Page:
James B. Hunt, Governor
Joe Hamilton, Secretary
Patty McQuillan, Public Information Director

Correction News
February 1999

Department of Correction
214 W. Jones Street
Raleigh, North Carolina 27603
(919) 733-4926

Preparations underway for Y2K

Spotlight on OSDT-Eastern Region

Father and son reunite after 47 years

Fred Watkins and two co-workers retire as Alexander closes doors

Shoe bids farewell to DOC

Courses allow food service workers to become certified dietary managers

Resolving grievances is a demanding job

News briefs


Department charged with finding new ways to protect the environment

Gov. Jim Hunt has charged state government employees with the task of finding new ways to preserve our natural resources.

When he first took office, Gov. Hunt got the ball rolling on building more prisons and putting more inmates to work. Then he tackled early childhood development with his Smart Start program. Those who have felt the earnestness of these causes know the governor won’t let up on his current environmental focus.

"Environmental concern isn’t just for tree huggers anymore," said Beau Mills, Gov. Hunt’s policy analyst who is on loan from the U.S. Environmental Protection Agency for two years.

He said the governor cares about the future and the environment, and he wants every department to have a plan to think about what can be done as a state to protect what we have.

"The Governor said to be innovative, be creative, and he wants discussion," Mills said.

Gov. Hunt charged Assistant Secretary Lynn Phillips with the task of being the sustainability officer for the Department of Correction. Phillips named Randy Lee of Correction Enterprises as sustainability coordinator for the department.

"While the department has made a concerted effort to improve its efficiency, with recycling and waste reduction being one of the strategies, sustainability is a more comprehensive agenda targeting, specifically, the protection of our environment," Phillips said.

Environmental sustainability may sound like a complicated term, but the department has some easy examples of what sustainability is all about:

• Caledonia Correctional Institution’s composting project turned thousands of pounds of kitchen waste into potting soil and fertilizer for its greenhouses.

• Brown Creek Correctional Institution reduced its waste by 60 percent by composting food, shredded paper, dryer lint and hair from the barber shop. The prison also switched from using half-pint milk cartons to a bulk dispenser and replaced five-gallon detergent containers with 55-gallon reusable drums. Inmates recycle other waste, and employees bring their own coffee mugs to work instead of using Styrofoam cups.

• In 1996, Correction Enterprises’ paint plant located at Johnston Correctional Center received recognition in the Governor’s Award for Excellence for reducing the number of steel drums used at the paint plant by using plastic liners instead of scrubbing out the barrels after each use. Drums are now reused 60 times instead of six and have saved the state $325,000 per year.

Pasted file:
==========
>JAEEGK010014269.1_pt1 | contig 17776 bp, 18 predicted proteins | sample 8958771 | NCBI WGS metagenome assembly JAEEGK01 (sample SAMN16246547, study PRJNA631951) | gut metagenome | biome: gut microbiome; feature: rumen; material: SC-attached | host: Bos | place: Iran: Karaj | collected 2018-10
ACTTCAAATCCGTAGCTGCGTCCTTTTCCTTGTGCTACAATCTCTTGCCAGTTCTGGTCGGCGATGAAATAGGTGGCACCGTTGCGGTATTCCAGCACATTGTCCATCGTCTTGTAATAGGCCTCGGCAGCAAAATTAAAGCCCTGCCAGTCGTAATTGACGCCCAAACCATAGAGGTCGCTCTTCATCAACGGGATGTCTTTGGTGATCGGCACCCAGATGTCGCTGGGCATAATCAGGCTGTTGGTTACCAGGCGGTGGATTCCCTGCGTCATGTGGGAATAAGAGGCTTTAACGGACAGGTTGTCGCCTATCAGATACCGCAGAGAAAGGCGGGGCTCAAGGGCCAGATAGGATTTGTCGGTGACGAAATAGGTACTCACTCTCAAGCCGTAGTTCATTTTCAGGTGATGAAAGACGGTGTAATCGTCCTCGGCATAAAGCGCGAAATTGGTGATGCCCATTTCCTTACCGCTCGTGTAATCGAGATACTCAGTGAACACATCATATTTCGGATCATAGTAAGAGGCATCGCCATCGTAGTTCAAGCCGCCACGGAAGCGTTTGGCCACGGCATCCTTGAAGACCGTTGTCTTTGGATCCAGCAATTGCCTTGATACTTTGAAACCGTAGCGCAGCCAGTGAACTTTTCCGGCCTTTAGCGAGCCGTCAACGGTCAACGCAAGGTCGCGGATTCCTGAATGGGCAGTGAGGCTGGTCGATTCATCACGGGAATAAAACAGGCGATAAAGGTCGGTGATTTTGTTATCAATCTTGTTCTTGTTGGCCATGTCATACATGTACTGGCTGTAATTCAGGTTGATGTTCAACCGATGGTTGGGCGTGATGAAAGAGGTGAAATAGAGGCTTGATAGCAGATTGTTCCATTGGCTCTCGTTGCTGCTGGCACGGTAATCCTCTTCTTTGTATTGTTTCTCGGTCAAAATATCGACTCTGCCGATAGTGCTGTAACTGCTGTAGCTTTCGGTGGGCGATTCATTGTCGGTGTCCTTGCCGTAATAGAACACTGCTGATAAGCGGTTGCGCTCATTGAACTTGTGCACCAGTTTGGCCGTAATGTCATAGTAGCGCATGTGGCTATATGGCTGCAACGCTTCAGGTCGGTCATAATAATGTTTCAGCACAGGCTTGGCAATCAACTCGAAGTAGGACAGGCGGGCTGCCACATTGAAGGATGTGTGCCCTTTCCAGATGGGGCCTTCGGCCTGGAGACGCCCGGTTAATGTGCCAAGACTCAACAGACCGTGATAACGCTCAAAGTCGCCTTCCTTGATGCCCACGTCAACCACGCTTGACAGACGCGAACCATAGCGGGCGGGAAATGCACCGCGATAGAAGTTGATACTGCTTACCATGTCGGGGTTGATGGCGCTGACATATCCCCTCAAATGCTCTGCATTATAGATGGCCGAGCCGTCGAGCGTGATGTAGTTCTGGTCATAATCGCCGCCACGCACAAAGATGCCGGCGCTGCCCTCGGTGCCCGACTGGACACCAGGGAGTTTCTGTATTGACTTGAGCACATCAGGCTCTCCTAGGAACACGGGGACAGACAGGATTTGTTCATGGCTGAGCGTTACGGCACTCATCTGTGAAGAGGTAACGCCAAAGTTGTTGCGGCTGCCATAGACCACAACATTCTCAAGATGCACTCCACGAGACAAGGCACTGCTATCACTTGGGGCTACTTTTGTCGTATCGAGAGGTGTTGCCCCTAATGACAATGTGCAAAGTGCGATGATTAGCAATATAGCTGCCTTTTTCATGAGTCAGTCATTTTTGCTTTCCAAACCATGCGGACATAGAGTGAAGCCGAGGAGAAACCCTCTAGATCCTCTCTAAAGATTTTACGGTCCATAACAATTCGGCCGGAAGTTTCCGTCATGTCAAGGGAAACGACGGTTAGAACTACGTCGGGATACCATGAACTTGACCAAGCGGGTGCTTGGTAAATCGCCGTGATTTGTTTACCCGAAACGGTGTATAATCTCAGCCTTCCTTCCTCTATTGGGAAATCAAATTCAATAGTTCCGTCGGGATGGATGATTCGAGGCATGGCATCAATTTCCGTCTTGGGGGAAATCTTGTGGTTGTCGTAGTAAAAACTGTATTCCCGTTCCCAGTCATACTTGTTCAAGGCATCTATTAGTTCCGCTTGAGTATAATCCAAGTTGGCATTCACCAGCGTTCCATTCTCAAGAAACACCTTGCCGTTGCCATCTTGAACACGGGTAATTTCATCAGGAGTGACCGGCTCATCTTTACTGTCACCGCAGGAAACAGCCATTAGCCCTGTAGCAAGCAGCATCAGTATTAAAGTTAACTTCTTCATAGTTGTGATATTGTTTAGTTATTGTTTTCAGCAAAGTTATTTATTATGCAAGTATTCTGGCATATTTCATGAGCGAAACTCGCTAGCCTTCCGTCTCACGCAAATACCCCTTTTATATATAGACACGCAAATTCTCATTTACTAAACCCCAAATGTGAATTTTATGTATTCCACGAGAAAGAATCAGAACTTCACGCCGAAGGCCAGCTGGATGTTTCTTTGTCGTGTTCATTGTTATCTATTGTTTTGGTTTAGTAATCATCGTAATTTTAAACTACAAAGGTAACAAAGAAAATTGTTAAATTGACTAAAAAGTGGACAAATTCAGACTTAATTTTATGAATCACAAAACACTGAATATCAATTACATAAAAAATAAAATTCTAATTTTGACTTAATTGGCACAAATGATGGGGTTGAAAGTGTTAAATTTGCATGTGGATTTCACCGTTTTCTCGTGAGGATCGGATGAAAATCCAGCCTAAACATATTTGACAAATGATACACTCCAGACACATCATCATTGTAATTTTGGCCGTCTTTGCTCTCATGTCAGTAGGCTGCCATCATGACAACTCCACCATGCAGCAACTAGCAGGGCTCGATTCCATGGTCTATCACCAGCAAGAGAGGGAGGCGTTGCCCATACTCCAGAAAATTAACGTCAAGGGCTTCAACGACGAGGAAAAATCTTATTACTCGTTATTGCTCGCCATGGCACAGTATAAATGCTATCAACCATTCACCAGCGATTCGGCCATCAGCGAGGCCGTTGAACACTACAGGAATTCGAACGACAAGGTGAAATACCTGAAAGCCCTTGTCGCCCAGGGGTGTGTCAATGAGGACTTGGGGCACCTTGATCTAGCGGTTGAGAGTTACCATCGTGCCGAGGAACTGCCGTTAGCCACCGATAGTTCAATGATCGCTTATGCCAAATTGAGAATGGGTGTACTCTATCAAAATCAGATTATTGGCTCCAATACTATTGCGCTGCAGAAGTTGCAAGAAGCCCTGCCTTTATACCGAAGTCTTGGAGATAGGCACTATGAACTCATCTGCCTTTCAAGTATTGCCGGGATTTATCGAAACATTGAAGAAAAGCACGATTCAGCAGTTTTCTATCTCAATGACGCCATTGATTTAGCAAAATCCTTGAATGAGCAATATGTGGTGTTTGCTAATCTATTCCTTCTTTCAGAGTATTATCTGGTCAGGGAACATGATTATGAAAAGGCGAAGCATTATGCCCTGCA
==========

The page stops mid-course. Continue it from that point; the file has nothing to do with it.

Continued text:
• Southern Correctional Institution prisoners are turning donated scrap cloth into blankets for emergency shelters and schools.

• Caswell Correctional Center inmates are now repairing pneumatic and electric hand tools that used to be discarded when they stopped working.

• When done properly, prison landscaping protects the environment by reducing the amount of maintenance required.

• About 200 million pieces of paper will be saved each year when Correction Enterprises’ duplicating plant begins sending print jobs digitally to state agencies, saving trees, money, time and waste. Last year, the department saved $7 million in printing costs.

• New Hanover Correctional Center inmates separate organic from inorganic material at the local landfill.

"Doing things right by the environment means doing things right by the economy," Mills said. "You are leaders in state government in this field. The governor is looking for action, things that will really make a difference, not a thick book of accomplishments. We’re about changing hearts and minds."

"If every other agency was doing what you are doing, it would be incredible," said Scott Mouw, an environmental expert at the Department of Environment, Health and Natural Resources. "We ask a lot of stupid question to the line person, and we find that’s where we get a lot of ideas. They know."

Phillips sees these sustainability efforts creating more jobs for inmates, thus closing the loop on Gov. Hunt’s first request to put every able-bodied inmate to work.

"We’re open to any idea that will make sense in this state to help with the environment," Phillips said.

The department intends to build upon its current network of recycling coordinators and develop an agency-wide management structure for sustainability. This organizational initiative will seek the commitment of all employees to be innovative and provide a system of communicating strategies that improve sustainability. u

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